Overheard (May 2022)
These punches from Texas and Florida aren’t about sexuality or gender. They are about the mainstreaming of Christian nationalism and its attempt to break down the separation between church and state. This is a well-organized segment of the far-right that is flush with cash.
Anita Chabria, in her column, “Christian nationalists are behind LGBTQ+ laws. California isn’t immune.”
Los Angeles Times, 3-24-22
Rarely has so much fear and anger been directed at so few. I don’t understand what they are going through or why they feel the way they do. But I want them to live.
Republican Gov. Spencer Cox of Utah, in a statement, about why he vetoed a bill targeting transgender kids, which was overturned by a supermajority in the state Legislature.
Those toxic messages confirm that when you believe God is on your side, nothing is off limits. And that’s the problem, one that could shatter American democracy.
Mary C. Curtis, in her column, “Can we just leave God out of it?”, responding to the text messages between Ginni Thomas and Mark Meadows regarding the overturning of the 2020 election.
Roll Call, 3-31-22
Conspiracy theories are more about values than about information. Debunking statements might occasionally be effective, but does little to tackle their root cause. . . . It is important to examine the structures that make conspiracy theories appealing. A focus on individuals’ perceived deficits diverts attention from the social realities — displacement, alienation, repression — that make false theories resonate.
Elzbieta Drazkiewicz in her column, “Study conspiracy theories with compassion.”
Young Earth Creationists don’t like orthodox science because it goes against what the bible says in most cases. Their main purpose is to blow up science as a way of knowing, and they want to go back to the bible as a way of knowing instead.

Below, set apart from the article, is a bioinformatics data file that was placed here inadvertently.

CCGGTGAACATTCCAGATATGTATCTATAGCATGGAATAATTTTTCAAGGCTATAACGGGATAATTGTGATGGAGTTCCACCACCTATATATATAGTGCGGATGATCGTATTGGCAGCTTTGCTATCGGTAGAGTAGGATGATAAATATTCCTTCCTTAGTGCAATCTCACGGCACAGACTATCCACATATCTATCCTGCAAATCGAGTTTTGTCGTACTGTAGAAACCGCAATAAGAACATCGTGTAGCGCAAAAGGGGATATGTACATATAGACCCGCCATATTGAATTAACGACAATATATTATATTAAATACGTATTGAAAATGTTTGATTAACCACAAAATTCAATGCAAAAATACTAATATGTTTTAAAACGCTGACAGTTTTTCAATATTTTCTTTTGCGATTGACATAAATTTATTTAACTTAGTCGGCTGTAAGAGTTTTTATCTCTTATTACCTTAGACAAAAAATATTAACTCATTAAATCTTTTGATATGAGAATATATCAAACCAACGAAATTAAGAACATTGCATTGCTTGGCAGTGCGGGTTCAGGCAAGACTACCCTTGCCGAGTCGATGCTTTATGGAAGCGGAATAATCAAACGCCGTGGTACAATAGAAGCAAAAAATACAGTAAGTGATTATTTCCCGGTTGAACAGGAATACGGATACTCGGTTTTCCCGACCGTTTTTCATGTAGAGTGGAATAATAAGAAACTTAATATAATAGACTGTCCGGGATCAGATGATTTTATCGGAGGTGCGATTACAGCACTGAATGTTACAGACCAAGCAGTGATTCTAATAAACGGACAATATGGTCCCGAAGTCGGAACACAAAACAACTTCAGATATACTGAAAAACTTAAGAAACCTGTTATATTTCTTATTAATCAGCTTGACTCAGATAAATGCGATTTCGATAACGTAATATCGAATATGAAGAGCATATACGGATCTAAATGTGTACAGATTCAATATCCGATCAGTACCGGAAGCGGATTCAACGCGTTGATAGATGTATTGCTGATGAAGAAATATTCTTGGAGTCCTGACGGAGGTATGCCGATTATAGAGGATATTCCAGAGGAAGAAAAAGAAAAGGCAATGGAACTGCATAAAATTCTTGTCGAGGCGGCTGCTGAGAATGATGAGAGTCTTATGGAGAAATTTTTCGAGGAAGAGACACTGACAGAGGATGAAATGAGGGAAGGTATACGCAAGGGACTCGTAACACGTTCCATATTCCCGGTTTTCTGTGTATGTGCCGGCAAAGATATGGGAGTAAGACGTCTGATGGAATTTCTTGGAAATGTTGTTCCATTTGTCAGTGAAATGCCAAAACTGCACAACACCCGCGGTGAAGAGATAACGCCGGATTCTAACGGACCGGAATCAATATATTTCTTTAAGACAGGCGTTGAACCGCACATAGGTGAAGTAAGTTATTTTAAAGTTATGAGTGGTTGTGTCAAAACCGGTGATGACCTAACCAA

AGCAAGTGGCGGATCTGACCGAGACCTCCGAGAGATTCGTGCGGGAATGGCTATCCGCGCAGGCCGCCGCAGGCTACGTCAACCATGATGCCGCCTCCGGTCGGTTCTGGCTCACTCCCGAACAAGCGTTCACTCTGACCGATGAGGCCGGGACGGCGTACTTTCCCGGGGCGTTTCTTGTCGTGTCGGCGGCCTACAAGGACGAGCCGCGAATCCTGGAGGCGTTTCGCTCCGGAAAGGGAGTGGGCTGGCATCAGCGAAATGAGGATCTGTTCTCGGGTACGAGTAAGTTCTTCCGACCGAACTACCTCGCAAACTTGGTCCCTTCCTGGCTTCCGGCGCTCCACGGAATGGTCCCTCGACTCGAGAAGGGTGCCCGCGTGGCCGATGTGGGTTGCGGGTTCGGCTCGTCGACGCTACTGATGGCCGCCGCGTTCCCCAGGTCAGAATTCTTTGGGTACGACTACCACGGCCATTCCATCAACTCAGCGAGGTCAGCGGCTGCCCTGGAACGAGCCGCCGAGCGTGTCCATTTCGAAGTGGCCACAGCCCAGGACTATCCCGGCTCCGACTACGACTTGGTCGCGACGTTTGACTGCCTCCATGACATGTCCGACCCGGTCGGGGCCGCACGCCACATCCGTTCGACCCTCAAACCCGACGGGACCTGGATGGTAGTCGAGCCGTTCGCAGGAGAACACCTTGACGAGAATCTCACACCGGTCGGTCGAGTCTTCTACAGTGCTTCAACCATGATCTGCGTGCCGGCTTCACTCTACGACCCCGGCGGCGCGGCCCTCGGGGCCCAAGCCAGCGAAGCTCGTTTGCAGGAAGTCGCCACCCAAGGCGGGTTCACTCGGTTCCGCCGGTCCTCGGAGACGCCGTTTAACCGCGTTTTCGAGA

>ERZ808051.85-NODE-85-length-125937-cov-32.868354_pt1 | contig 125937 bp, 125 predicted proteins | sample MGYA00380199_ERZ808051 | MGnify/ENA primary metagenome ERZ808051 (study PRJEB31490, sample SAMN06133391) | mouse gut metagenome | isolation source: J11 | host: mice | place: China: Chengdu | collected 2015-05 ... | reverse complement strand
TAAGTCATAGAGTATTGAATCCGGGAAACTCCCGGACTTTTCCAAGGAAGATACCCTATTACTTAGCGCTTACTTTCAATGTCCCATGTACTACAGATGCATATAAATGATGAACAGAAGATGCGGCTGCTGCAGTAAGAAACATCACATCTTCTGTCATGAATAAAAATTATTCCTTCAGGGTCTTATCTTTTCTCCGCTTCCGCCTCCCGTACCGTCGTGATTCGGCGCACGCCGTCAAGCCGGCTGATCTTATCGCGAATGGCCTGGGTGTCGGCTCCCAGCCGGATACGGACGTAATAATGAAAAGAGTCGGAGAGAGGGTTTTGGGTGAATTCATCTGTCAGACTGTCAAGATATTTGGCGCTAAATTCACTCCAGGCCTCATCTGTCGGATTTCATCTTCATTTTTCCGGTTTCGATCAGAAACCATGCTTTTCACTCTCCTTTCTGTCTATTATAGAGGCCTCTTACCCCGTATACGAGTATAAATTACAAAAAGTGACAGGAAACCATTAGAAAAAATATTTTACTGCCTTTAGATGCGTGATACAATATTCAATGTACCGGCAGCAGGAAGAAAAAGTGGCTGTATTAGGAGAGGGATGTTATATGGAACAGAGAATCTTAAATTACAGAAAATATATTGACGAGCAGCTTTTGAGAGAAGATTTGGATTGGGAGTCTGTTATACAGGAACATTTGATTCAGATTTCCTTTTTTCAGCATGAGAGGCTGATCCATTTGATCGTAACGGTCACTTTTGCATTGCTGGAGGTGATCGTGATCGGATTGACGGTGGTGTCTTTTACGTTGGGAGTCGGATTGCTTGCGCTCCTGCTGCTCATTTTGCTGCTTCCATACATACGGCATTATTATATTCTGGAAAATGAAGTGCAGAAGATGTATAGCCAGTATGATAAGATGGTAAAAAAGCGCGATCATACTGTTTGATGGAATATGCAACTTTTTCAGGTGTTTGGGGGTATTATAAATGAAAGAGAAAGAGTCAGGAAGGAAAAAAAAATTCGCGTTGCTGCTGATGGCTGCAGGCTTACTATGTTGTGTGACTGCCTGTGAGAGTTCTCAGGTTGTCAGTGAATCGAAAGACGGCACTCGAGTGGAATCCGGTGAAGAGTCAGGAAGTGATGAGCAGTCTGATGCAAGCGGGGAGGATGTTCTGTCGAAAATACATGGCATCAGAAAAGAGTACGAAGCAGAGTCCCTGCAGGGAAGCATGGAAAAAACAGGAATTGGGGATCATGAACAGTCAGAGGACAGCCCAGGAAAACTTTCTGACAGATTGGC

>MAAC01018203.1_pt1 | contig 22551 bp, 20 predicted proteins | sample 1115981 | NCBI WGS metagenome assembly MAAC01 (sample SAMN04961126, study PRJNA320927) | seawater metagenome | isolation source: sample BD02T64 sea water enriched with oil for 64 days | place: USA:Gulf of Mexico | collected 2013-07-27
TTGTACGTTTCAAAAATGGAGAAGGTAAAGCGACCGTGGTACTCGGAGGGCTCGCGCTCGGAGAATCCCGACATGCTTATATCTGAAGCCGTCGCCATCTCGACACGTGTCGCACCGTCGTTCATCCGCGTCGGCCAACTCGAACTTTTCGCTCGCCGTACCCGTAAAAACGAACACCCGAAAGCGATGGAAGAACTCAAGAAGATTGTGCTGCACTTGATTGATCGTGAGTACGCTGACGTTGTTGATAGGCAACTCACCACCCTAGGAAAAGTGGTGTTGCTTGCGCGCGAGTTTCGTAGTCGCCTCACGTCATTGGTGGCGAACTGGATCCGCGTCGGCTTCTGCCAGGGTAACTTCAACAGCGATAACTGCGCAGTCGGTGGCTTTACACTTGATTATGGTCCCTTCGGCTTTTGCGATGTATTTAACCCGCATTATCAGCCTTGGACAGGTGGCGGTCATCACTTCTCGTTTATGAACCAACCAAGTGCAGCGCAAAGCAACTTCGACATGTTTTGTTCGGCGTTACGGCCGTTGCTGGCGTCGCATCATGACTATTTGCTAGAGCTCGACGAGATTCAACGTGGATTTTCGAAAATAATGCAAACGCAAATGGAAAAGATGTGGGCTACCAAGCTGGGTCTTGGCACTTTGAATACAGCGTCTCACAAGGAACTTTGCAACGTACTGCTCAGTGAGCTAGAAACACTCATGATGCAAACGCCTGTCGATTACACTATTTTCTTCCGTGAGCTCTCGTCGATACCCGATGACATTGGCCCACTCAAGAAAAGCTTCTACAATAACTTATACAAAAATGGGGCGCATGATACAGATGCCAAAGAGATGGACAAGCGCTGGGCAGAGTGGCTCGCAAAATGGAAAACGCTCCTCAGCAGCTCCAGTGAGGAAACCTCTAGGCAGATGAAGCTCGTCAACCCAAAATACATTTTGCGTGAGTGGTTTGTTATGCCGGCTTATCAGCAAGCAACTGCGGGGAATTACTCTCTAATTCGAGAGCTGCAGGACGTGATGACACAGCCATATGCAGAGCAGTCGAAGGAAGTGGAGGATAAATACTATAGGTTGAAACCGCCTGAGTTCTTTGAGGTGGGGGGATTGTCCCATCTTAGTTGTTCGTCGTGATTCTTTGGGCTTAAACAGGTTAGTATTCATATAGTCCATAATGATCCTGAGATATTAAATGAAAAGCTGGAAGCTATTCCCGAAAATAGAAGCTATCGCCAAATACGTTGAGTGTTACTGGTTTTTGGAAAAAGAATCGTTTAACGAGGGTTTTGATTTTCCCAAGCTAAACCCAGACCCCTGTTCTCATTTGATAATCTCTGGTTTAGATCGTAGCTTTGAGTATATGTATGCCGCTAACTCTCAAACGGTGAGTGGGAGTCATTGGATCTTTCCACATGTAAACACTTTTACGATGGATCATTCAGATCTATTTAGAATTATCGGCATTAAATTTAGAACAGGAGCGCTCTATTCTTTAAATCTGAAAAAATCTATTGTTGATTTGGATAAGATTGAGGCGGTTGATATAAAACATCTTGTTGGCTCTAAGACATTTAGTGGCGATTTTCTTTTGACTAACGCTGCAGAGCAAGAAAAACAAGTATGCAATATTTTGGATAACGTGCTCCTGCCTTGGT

Geologist and author Sharon A. Hill, as quoted in the article, “Why Darwin-hating Christians are hunting for a ‘living dinosaur’ in the Congo.”
Don’t pray for Ukraine. Act for Ukraine.
American Evan Lisinski, who is living in Lviv, Ukraine, and is asking for people to donate (supportukraine.co) to help Ukraine.
As you mentioned, free exercise of religion and the Establishment Clause — which prevents the state, the government, from preferring [one] religion or another — is foundational.
Justice Ketanji Brown Jackson, during her Supreme Court nomination hearings after being asked a question by Sen. Jon Ossoff, who said his family had fled Europe due to anti-Semitism.
To a wide array of civil rights, civil liberties and free expression groups, these restrictions represent an effort to enshrine the values of one particular group of parents — conservative whites — over the priorities and experiences of an increasingly diverse society.
Ronald Brownstein, in his analysis article, “Book bans move to center stage in the red-state education wars.”
The devil, in fact, doesn’t exist. This was a fundamentalist speech that we should neither hear nor see. . . . You don’t defend or protect the family with your fists, and no, the devil doesn’t take advantage of key moments to do his work.
Movie director Pedro Almodóvar, who was in the audience at the Oscar ceremony, taking issue with Will Smith’s Best Actor Award acceptance speech when Smith said that Denzel Washington had cautioned him in the aftermath of the slap of Chris Rock, saying: “At your highest moment, be careful. That’s when the devil comes for you.”
The Guardian, 3-31-22